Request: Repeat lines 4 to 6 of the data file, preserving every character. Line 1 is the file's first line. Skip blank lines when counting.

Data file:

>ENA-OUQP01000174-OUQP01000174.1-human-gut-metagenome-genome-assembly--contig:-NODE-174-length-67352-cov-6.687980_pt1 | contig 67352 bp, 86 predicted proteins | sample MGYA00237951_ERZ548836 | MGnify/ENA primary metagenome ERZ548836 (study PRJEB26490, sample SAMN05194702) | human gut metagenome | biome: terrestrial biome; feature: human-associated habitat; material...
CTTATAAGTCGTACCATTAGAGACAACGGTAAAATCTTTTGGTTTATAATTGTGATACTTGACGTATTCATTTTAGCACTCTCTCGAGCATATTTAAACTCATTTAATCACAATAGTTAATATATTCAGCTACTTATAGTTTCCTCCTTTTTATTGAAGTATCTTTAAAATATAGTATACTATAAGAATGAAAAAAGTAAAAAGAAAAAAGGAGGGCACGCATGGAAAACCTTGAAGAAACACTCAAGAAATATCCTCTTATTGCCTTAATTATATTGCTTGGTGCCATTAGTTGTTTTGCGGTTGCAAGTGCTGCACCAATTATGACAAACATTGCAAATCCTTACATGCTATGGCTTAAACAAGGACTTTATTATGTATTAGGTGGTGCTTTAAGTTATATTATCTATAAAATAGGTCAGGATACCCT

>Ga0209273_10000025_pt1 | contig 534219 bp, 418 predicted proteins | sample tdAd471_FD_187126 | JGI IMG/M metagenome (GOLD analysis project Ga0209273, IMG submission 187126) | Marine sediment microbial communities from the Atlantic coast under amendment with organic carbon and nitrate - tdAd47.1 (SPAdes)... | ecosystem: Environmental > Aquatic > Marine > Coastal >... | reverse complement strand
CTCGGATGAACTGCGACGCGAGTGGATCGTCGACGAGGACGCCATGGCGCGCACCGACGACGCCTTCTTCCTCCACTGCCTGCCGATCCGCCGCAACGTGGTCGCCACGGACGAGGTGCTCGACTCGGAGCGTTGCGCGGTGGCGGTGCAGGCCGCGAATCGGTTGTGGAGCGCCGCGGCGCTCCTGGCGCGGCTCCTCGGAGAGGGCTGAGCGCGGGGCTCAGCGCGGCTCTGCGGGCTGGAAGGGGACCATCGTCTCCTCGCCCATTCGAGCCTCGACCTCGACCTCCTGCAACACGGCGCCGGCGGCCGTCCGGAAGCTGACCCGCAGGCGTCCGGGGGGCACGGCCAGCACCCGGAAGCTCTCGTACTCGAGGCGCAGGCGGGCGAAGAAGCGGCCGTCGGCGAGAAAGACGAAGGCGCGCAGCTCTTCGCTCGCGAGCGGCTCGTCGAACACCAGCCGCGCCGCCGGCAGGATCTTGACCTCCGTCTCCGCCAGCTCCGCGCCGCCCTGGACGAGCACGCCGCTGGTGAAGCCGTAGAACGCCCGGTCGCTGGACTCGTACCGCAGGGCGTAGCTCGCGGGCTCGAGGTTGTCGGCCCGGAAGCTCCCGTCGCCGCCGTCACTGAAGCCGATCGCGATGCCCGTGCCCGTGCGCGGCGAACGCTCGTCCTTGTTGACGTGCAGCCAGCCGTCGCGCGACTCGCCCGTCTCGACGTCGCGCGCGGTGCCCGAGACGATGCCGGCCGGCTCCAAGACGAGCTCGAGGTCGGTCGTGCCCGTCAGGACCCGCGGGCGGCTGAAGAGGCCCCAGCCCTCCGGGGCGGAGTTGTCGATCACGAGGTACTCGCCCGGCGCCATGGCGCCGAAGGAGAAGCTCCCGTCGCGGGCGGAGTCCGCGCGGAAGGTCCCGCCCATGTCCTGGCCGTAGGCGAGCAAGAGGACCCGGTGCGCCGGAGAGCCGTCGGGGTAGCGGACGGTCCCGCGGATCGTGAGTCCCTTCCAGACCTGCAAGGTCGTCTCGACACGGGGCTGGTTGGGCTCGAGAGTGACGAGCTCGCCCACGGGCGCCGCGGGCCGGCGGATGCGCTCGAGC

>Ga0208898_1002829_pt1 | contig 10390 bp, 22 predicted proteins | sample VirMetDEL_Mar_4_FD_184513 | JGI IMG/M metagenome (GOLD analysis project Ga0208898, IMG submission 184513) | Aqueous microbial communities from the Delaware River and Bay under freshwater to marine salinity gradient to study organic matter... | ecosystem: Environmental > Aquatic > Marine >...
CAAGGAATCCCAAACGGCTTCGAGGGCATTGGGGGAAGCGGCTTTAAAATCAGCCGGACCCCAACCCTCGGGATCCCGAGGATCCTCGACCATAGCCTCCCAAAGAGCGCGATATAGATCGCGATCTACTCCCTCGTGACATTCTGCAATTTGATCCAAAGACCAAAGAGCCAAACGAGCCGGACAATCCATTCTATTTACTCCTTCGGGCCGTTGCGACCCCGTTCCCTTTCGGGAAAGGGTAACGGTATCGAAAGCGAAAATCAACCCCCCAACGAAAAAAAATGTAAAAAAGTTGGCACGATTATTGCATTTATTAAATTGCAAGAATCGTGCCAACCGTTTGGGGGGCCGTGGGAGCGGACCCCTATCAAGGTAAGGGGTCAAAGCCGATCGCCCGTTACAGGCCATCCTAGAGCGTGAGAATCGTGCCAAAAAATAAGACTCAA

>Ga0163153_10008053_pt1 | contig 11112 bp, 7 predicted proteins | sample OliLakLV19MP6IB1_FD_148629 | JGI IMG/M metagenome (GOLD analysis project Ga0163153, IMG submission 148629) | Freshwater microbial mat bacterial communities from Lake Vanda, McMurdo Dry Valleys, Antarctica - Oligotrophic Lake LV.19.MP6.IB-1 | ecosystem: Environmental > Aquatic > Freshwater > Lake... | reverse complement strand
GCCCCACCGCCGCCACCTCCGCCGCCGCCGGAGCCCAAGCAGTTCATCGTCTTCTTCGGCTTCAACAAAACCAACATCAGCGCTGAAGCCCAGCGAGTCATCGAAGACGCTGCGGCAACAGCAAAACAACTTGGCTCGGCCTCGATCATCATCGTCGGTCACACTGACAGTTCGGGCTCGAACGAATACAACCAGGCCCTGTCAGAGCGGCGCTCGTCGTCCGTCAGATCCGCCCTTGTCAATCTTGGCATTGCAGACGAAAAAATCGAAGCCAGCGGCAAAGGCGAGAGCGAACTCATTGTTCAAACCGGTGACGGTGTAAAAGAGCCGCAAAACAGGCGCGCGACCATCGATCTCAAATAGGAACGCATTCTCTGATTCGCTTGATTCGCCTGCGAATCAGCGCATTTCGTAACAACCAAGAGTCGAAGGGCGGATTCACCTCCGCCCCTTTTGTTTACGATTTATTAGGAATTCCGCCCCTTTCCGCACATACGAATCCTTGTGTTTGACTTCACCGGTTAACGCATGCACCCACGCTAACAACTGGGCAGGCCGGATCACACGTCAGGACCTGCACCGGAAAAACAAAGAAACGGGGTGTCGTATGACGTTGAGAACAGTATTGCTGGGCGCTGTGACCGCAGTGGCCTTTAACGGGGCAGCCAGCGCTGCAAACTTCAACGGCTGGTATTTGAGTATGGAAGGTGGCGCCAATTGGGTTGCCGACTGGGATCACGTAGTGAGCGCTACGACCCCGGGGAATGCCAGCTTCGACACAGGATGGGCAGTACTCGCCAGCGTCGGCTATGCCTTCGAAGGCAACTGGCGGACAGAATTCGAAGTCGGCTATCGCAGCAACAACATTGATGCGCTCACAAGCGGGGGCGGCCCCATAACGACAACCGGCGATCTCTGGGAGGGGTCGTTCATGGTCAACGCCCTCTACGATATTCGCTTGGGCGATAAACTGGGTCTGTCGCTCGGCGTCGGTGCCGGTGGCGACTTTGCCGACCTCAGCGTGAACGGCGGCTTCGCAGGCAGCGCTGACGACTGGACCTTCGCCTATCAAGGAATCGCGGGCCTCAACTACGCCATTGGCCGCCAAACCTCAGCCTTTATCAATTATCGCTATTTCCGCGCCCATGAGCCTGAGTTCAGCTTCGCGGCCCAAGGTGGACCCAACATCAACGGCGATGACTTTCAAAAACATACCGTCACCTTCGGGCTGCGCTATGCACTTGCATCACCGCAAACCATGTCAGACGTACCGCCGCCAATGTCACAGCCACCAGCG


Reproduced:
CTCGGATGAACTGCGACGCGAGTGGATCGTCGACGAGGACGCCATGGCGCGCACCGACGACGCCTTCTTCCTCCACTGCCTGCCGATCCGCCGCAACGTGGTCGCCACGGACGAGGTGCTCGACTCGGAGCGTTGCGCGGTGGCGGTGCAGGCCGCGAATCGGTTGTGGAGCGCCGCGGCGCTCCTGGCGCGGCTCCTCGGAGAGGGCTGAGCGCGGGGCTCAGCGCGGCTCTGCGGGCTGGAAGGGGACCATCGTCTCCTCGCCCATTCGAGCCTCGACCTCGACCTCCTGCAACACGGCGCCGGCGGCCGTCCGGAAGCTGACCCGCAGGCGTCCGGGGGGCACGGCCAGCACCCGGAAGCTCTCGTACTCGAGGCGCAGGCGGGCGAAGAAGCGGCCGTCGGCGAGAAAGACGAAGGCGCGCAGCTCTTCGCTCGCGAGCGGCTCGTCGAACACCAGCCGCGCCGCCGGCAGGATCTTGACCTCCGTCTCCGCCAGCTCCGCGCCGCCCTGGACGAGCACGCCGCTGGTGAAGCCGTAGAACGCCCGGTCGCTGGACTCGTACCGCAGGGCGTAGCTCGCGGGCTCGAGGTTGTCGGCCCGGAAGCTCCCGTCGCCGCCGTCACTGAAGCCGATCGCGATGCCCGTGCCCGTGCGCGGCGAACGCTCGTCCTTGTTGACGTGCAGCCAGCCGTCGCGCGACTCGCCCGTCTCGACGTCGCGCGCGGTGCCCGAGACGATGCCGGCCGGCTCCAAGACGAGCTCGAGGTCGGTCGTGCCCGTCAGGACCCGCGGGCGGCTGAAGAGGCCCCAGCCCTCCGGGGCGGAGTTGTCGATCACGAGGTACTCGCCCGGCGCCATGGCGCCGAAGGAGAAGCTCCCGTCGCGGGCGGAGTCCGCGCGGAAGGTCCCGCCCATGTCCTGGCCGTAGGCGAGCAAGAGGACCCGGTGCGCCGGAGAGCCGTCGGGGTAGCGGACGGTCCCGCGGATCGTGAGTCCCTTCCAGACCTGCAAGGTCGTCTCGACACGGGGCTGGTTGGGCTCGAGAGTGACGAGCTCGCCCACGGGCGCCGCGGGCCGGCGGATGCGCTCGAGC

>Ga0208898_1002829_pt1 | contig 10390 bp, 22 predicted proteins | sample VirMetDEL_Mar_4_FD_184513 | JGI IMG/M metagenome (GOLD analysis project Ga0208898, IMG submission 184513) | Aqueous microbial communities from the Delaware River and Bay under freshwater to marine salinity gradient to study organic matter... | ecosystem: Environmental > Aquatic > Marine >...
CAAGGAATCCCAAACGGCTTCGAGGGCATTGGGGGAAGCGGCTTTAAAATCAGCCGGACCCCAACCCTCGGGATCCCGAGGATCCTCGACCATAGCCTCCCAAAGAGCGCGATATAGATCGCGATCTACTCCCTCGTGACATTCTGCAATTTGATCCAAAGACCAAAGAGCCAAACGAGCCGGACAATCCATTCTATTTACTCCTTCGGGCCGTTGCGACCCCGTTCCCTTTCGGGAAAGGGTAACGGTATCGAAAGCGAAAATCAACCCCCCAACGAAAAAAAATGTAAAAAAGTTGGCACGATTATTGCATTTATTAAATTGCAAGAATCGTGCCAACCGTTTGGGGGGCCGTGGGAGCGGACCCCTATCAAGGTAAGGGGTCAAAGCCGATCGCCCGTTACAGGCCATCCTAGAGCGTGAGAATCGTGCCAAAAAATAAGACTCAA